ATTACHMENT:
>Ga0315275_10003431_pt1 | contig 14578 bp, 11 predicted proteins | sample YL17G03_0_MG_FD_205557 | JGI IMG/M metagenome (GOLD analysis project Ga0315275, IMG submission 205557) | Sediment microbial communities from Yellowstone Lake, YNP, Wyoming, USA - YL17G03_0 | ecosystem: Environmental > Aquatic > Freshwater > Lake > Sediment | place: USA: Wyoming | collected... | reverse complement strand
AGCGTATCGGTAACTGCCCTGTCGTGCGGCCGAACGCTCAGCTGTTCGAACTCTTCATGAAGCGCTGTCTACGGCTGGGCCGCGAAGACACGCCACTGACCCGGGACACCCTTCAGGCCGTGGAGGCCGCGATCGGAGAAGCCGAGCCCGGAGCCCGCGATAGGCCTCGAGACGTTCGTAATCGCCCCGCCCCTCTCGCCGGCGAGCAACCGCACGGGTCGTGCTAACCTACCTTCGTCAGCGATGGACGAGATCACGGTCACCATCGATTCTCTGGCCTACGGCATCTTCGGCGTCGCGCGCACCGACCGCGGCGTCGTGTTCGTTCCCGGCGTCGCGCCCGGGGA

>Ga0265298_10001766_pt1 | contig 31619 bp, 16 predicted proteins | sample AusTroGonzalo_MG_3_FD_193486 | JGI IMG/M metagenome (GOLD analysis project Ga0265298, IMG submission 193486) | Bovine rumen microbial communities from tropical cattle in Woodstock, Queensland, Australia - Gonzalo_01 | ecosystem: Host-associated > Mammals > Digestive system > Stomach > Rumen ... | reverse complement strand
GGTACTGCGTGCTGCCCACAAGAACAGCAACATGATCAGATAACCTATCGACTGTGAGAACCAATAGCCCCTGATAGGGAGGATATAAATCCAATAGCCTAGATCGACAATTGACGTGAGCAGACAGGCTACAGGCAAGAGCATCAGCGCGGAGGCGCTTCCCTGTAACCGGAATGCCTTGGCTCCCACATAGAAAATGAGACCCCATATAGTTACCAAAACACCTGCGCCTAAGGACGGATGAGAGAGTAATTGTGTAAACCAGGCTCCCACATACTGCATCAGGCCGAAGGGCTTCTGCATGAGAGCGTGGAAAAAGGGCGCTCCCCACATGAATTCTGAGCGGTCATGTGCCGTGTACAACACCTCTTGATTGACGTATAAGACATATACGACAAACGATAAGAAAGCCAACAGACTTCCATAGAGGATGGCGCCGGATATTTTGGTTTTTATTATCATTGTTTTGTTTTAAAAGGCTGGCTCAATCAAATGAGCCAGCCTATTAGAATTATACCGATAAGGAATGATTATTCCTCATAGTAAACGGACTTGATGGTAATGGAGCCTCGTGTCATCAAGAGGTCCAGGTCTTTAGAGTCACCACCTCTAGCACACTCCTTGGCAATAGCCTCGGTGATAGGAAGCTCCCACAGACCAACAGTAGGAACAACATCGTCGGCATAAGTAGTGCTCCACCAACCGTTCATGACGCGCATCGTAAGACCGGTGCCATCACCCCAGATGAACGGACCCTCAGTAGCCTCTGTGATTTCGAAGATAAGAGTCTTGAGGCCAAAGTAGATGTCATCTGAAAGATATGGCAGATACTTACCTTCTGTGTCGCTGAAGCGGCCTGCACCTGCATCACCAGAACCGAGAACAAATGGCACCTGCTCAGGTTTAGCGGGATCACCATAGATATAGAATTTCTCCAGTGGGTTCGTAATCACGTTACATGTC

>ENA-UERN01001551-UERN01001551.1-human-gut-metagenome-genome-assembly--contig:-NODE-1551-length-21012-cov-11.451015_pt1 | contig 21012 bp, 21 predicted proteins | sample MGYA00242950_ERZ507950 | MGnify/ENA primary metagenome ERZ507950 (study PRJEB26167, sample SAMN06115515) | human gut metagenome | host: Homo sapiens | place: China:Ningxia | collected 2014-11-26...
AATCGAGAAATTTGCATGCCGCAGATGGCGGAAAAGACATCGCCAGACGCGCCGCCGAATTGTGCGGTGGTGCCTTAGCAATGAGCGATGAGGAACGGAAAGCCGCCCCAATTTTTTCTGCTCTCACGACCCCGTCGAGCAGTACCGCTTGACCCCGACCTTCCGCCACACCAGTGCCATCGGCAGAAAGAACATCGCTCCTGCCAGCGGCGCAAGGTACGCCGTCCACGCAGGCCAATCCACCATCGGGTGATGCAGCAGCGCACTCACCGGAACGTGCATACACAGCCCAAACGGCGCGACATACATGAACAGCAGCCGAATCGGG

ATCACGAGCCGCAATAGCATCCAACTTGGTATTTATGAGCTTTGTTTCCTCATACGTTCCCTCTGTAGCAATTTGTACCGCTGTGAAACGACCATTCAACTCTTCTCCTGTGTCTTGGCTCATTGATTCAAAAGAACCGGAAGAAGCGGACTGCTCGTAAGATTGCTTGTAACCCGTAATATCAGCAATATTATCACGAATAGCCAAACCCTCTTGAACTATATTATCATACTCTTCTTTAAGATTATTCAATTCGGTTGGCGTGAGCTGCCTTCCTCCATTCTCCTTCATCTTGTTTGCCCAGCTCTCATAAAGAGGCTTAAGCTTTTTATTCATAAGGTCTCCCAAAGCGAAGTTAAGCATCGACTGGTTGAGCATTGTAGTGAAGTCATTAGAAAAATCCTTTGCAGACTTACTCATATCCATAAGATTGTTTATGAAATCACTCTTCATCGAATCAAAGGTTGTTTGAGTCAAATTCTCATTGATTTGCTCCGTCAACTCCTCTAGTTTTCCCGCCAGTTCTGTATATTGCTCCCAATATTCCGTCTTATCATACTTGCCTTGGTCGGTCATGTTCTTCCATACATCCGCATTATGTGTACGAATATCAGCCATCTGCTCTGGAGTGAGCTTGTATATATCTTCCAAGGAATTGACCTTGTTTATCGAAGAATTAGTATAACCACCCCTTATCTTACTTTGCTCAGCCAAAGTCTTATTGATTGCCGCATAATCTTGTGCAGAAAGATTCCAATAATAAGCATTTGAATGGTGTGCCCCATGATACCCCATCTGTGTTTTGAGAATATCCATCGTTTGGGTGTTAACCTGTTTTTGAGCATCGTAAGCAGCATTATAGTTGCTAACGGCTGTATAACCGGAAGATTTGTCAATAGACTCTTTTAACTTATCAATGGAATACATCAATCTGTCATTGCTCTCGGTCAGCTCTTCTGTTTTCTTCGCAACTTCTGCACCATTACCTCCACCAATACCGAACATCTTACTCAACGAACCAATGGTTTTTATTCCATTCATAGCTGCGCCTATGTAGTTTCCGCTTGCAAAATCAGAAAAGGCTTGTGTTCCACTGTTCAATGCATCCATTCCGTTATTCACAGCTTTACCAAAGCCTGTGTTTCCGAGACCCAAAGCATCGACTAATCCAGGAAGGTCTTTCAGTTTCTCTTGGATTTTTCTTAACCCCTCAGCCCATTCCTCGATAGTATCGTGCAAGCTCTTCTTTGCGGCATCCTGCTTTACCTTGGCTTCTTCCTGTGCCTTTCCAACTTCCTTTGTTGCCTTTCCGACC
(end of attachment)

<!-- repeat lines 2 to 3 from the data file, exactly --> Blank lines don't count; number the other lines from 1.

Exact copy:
AGCGTATCGGTAACTGCCCTGTCGTGCGGCCGAACGCTCAGCTGTTCGAACTCTTCATGAAGCGCTGTCTACGGCTGGGCCGCGAAGACACGCCACTGACCCGGGACACCCTTCAGGCCGTGGAGGCCGCGATCGGAGAAGCCGAGCCCGGAGCCCGCGATAGGCCTCGAGACGTTCGTAATCGCCCCGCCCCTCTCGCCGGCGAGCAACCGCACGGGTCGTGCTAACCTACCTTCGTCAGCGATGGACGAGATCACGGTCACCATCGATTCTCTGGCCTACGGCATCTTCGGCGTCGCGCGCACCGACCGCGGCGTCGTGTTCGTTCCCGGCGTCGCGCCCGGGGA

>Ga0265298_10001766_pt1 | contig 31619 bp, 16 predicted proteins | sample AusTroGonzalo_MG_3_FD_193486 | JGI IMG/M metagenome (GOLD analysis project Ga0265298, IMG submission 193486) | Bovine rumen microbial communities from tropical cattle in Woodstock, Queensland, Australia - Gonzalo_01 | ecosystem: Host-associated > Mammals > Digestive system > Stomach > Rumen ... | reverse complement strand